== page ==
Have you ever wondered if you could make cheap liquid soap at home, to use it as liquid hand soap, or shower gel? Liquid soap can be made from scratch using oils and potash (potassium hydroxide), but it’s a complex and time-consuming process that people might shy away from. What if you can make liquid soap from a single soap bar?
Make Liquid Soap Just Using a Soap Bar and Water
As I make my own soap at home, I always have a certain quantity of soaps-gone-wrong: the color or the looks of the soap is not good, the soap got crumbly, got too much soda ash, or a gel mark (a round shaped sort of stain or the soap).
I don’t really care about looks, and as far as they are good, I use them, but it made me wonder (and search the net) how I could reuse this soap (which was actually good), as I was sure other soap makers might have the same issue. That’s how I found out a few recipes online of how to make liquid soap from soap bars.
It’s so easy and simple that I felt like it to share this recipe/toturial with everyone as a way to make some cheap liquid soap at home.
All you need is a bar of soap and distilled water.
You can use a new bar of soap or you can use scraps of other soaps. You can use natural homemade or store-bought soap bars. I’ve read that you can even use remnants of used soap bars, but my experience with it was bad. As for the water, it’s better to use distilled water as tap water vary from region to region and may have minerals and substances like chorine that can introduce impurities into your soap.
The Liquid Soap You Get
The liquid soap you get with this recipe is a relatively thick gel, since I prefer it this way to wash my hands. You can also use it as a shower gel.
It uses a soap:water ratio of 1:6, meaning that if you have a soap bar with 70g , you will use 420g of water. You will get roughly 500 ml of liquid soap. If your soap bar has a different weight (100g, for example) just multiply its weight by 6 and you will have the amount of water (600g) you need to use, giving you roughly 700 ml of liquid soap.
Depending on the soap you use, the quantity of foam may vary: natural soaps won’t lather as much as commercial soap bars, because they don’t have artificial foaming agents (if you are curious, check out my article about commercial soaps and their ingredients). The soap:water ratio of 1:6 will offer a good amount of foam though no matter what soap you use.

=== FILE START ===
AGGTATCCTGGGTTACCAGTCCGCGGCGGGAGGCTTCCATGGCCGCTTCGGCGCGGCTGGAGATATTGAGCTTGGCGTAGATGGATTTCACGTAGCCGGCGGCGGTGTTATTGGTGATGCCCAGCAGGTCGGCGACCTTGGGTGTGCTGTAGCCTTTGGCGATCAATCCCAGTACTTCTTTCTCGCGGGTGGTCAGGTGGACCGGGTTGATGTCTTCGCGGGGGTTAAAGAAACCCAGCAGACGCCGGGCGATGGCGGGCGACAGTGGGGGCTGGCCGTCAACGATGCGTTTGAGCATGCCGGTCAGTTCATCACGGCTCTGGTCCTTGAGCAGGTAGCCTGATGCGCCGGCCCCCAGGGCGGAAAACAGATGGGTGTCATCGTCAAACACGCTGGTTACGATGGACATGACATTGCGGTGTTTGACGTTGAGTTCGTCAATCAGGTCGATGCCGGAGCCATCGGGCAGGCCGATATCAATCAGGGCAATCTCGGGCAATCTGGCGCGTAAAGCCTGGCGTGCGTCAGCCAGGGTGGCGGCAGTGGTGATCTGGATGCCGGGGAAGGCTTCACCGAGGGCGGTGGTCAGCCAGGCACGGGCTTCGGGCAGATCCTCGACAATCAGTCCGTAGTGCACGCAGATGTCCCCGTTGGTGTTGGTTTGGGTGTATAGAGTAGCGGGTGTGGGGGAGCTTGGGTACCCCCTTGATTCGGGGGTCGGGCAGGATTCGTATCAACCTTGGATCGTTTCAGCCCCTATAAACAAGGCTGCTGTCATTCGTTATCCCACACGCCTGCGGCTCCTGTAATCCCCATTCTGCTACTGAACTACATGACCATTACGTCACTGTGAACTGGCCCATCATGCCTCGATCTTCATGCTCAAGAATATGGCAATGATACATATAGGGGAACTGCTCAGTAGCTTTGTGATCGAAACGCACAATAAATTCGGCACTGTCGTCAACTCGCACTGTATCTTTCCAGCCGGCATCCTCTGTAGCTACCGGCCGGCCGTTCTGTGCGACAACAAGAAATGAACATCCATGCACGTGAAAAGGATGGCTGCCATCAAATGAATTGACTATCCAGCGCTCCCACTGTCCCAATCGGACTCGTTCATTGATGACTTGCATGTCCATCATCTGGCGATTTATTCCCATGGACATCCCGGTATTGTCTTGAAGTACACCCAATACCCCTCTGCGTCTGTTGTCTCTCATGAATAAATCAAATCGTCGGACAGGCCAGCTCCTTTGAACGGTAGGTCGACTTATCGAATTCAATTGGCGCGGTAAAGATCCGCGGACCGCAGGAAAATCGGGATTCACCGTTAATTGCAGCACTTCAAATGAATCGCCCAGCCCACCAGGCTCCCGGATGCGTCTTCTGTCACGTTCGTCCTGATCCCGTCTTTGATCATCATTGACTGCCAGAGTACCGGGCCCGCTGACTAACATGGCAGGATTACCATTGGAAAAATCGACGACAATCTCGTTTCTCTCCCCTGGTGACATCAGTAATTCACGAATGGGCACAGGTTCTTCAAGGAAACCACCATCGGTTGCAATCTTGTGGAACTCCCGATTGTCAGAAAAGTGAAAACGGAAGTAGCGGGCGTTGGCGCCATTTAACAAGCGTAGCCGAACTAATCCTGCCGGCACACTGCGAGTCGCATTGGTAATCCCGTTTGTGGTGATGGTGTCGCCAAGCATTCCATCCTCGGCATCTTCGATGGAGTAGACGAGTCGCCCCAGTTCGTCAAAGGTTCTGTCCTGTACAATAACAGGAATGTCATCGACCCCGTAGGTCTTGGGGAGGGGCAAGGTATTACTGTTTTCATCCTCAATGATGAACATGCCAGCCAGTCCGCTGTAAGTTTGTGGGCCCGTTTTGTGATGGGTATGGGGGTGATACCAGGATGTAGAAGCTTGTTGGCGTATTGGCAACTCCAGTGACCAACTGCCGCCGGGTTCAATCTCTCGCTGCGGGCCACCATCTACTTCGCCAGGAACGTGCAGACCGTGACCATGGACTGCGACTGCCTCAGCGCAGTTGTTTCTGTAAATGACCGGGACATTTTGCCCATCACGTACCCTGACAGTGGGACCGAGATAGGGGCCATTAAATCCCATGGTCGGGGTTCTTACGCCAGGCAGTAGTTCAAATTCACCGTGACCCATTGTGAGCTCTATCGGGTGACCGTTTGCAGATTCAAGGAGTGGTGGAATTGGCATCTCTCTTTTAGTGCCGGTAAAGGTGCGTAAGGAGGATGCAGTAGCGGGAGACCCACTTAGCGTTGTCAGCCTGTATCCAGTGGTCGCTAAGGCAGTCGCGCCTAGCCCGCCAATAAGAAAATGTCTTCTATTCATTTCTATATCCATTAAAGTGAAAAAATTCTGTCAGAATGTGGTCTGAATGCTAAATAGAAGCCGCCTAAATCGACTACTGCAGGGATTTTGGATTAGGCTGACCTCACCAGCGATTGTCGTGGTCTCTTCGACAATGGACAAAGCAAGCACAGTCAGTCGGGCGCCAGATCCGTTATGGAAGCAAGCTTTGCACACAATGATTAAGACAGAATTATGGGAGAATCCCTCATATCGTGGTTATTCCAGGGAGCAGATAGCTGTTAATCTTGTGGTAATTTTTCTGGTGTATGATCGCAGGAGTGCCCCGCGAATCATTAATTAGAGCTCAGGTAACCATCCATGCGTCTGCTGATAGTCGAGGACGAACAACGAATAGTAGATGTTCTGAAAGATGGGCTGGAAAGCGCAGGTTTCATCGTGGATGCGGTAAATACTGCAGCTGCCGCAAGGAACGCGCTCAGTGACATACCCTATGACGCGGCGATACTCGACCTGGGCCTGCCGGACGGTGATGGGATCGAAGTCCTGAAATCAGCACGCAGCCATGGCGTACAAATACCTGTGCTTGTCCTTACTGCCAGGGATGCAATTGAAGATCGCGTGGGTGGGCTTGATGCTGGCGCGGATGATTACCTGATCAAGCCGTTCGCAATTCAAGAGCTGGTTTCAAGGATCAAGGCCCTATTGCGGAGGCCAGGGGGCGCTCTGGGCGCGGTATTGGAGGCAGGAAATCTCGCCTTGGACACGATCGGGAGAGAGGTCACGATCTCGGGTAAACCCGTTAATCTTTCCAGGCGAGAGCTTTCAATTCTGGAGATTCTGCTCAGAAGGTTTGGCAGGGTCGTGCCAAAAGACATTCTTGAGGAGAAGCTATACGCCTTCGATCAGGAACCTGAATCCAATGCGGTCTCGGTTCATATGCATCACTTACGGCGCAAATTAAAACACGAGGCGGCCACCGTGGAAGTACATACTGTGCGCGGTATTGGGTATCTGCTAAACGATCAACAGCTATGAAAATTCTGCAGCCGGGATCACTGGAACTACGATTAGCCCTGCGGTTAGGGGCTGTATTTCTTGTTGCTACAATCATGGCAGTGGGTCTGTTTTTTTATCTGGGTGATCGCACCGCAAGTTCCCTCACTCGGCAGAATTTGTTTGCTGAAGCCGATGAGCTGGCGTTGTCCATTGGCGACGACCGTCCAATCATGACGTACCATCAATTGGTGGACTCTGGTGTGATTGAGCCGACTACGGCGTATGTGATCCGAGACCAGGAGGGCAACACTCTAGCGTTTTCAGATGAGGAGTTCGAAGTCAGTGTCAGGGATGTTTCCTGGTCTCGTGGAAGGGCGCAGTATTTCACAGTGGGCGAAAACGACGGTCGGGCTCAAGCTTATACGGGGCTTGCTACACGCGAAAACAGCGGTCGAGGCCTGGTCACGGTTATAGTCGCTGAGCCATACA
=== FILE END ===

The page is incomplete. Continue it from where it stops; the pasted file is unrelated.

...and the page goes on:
If you wish to make a thinner liquid soap – basically, more liquid than the one in this recipe -, you can try out different ratios. I’ve seen one recipe using a ratio of 1:12 for liquid hand soap. My experience with these sort of ratios is that the liquid soap takes a long time to get to the right consistency (more than 24 hours), and sometimes it doesn’t even gain consistency – it’s just a soapy water. I’d just go as far as 1:9, which will give you 1 lt of liquid soap with a single soap bar, which is very good.
Another aspect of this liquid soap is the shelf-life. You don’t need to add preservatives, but it will only last roughly one month, so, and since we are saving, it’s better to just make enough quantity to use for a month.
Using Preservatives – No Need To
Since we’ve started on shelf-life and preservatives, I leave here a note about it.
Any product that contains water can be an environment for bacteria and fungus to thrive in. To reduce bacterial contamination use pump and squeeze bottles to make sure the soap doesn’t come into contact with grimy hands or surfaces. Your liquid soap this way should last a month without preservatives.
That’s because natural soap bars have a relatively high pH, where bacteria have a hard time proliferating. Commercial soap bars have preservatives anyway. Still, if your liquid soap changes color or scent, just throw it away.
And finally, it’s time for the recipe. Make your liquid soap at home and enjoy it!
- 70 g soap bar scraps of soap
- 420 g distilled water low mineral
- Shred a whole soap bar with a peeler into the pan
- Weight the shredded soap bar
- Weight 6 times the weight of the soap bar in water then add the water to the shredded soap.
- Heat the pan ( no more than 60ºC, do not let the water to boil) and let the soap bar shreds dissolve in the water. Mix as necessary with a spoon.
- Leave the mixture in the pan and let it solidify for some hours. It might take up to 12 hours to almost 24 hours, it depends on the soap.
- Mix the mixture with a whisker for one or two minutes. If needed, add a bit of water.